As the digital march began, newspaper advertising revenue began its own march — off the cliff: five straight years of decline, verging on a 50-percent plunge. The decline is a bit less grim as it moves into its sixth year, but it shows no sign of turning around. The number of dailies has been in decline since 1973 and — no surprise — the failure trend accelerated with the ad crash. Newspapers are just starting to make some headway with metered website paywalls that show promise of generating Internet revenue that can offset more than a tiny fraction of print losses.
A parallel march, of laid-off reporters, editors, and producers leaving newsrooms of all kinds, has cut the nation’s salaried news personnel by almost a quarter over the same period. Despite contributions from varied web journalism efforts, the net amount of original reporting, the bedrock of journalism’s public good, is declining sharply. And so is journalism’s nourishment of civic health and democracy.
Two Knight-funded studies of web journalism efforts, including the comprehensive 2009 report of the Knight Commission on the Information Needs of Communities, have praised lots of interesting efforts but found no business models that are both self-sustaining and replicable from community to community. The Knight News Challenge has run its five-year course and, after strategic review, the foundation says it will shift to three 12-week rounds in 2012; the foundation says it is shifting to include more of a “social investing” venture capital strategy in its work.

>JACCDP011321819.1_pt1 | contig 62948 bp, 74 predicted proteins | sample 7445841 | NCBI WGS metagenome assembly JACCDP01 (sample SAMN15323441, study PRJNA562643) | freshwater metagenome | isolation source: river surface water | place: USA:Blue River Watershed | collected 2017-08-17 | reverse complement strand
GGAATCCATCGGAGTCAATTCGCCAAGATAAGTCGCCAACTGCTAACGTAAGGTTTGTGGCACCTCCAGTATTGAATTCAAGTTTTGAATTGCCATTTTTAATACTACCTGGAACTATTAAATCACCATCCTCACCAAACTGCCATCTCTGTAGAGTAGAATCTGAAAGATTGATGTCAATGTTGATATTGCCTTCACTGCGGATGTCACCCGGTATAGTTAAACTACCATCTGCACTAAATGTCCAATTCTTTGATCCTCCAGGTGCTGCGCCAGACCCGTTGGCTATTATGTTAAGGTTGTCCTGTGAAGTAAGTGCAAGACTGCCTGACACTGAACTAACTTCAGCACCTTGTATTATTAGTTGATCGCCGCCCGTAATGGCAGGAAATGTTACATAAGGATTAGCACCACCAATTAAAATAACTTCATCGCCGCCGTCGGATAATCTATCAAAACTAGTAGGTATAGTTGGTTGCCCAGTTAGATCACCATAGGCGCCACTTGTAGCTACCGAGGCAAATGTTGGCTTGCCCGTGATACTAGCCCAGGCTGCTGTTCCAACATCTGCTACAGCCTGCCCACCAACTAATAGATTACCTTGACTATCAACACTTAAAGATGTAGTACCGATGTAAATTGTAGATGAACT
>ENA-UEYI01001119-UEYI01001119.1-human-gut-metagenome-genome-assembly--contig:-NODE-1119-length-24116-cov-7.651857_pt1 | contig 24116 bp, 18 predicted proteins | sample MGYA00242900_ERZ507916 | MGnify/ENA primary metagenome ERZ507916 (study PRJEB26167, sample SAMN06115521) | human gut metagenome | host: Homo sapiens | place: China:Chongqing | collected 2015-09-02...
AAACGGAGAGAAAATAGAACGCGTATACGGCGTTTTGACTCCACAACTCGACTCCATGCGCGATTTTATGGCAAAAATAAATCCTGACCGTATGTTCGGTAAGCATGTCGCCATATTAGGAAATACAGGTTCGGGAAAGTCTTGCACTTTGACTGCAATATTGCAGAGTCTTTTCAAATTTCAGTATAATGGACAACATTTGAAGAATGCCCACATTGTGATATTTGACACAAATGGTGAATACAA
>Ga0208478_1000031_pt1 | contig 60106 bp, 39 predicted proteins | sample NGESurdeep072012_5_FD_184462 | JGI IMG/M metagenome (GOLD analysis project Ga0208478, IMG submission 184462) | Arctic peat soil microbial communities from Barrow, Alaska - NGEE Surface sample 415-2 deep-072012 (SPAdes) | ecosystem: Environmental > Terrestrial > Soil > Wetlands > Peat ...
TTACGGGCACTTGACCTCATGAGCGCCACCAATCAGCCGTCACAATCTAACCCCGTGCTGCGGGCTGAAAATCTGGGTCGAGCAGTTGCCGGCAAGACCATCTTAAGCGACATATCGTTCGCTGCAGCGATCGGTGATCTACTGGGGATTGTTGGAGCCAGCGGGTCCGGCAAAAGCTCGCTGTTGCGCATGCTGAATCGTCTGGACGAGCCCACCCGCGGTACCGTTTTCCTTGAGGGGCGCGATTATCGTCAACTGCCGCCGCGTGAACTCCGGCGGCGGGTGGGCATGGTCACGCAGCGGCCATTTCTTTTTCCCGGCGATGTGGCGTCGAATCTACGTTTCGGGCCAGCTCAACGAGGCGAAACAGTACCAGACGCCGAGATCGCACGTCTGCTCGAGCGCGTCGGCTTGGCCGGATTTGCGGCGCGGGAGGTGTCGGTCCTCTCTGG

The most prominent web journalism business model with corporate millions behind it, AOL’s Patch, is drawing wide scrutiny and little if any optimism outside AOL that it will prove sustainable.
“Even as the [Knight] Commission did its work, the situation was getting dramatically worse,” Mike Fancher, the retired editor of The Seattle Times who helped write its report, wrote recently in a follow-up white paper. “Perhaps most importantly, emerging media struggle to be sustainable businesses.”
The buzz about how bloggers and citizen journalists will save the day, once almost deafening, has died down to a murmur ….
California Watch’s stories about earthquake safety problems in schools reached hundreds of thousands of people through a statewide network of radio, TV and newspaper partnerships.
But the ones most affected by nonprofit news agency’s investigation were the ones least likely to read it — children.
That’s where Ashley Alvarado comes in. Her job as California Watch’s public engagement manager is figuring out how to deliver information to the audiences who need it most but are hardest to reach. This means that her techniques have to be as unique as the diverse communities that she’s targeting.
With the earthquake safety story, the solution was putting information in a kid-friendly format — coloring books. And not just in English, but also in Spanish, Vietnamese and both simplified and traditional Chinese, the most spoken languages in California.
California Watch had planned to print 2,000 copies, but the demand quickly exceeded that. By the time the outreach campaign ended in June, California Watch published 36,000 coloring books and distributed them for free. The site, Alvarado said by phone, is still getting requests for books from schools and organizations.
A fine example of nonprofit journalism making itself matter.
Source: “California Watch’s engagement efforts show staffers what hard-to-reach audiences want,” Poynter Online, June 23, 2011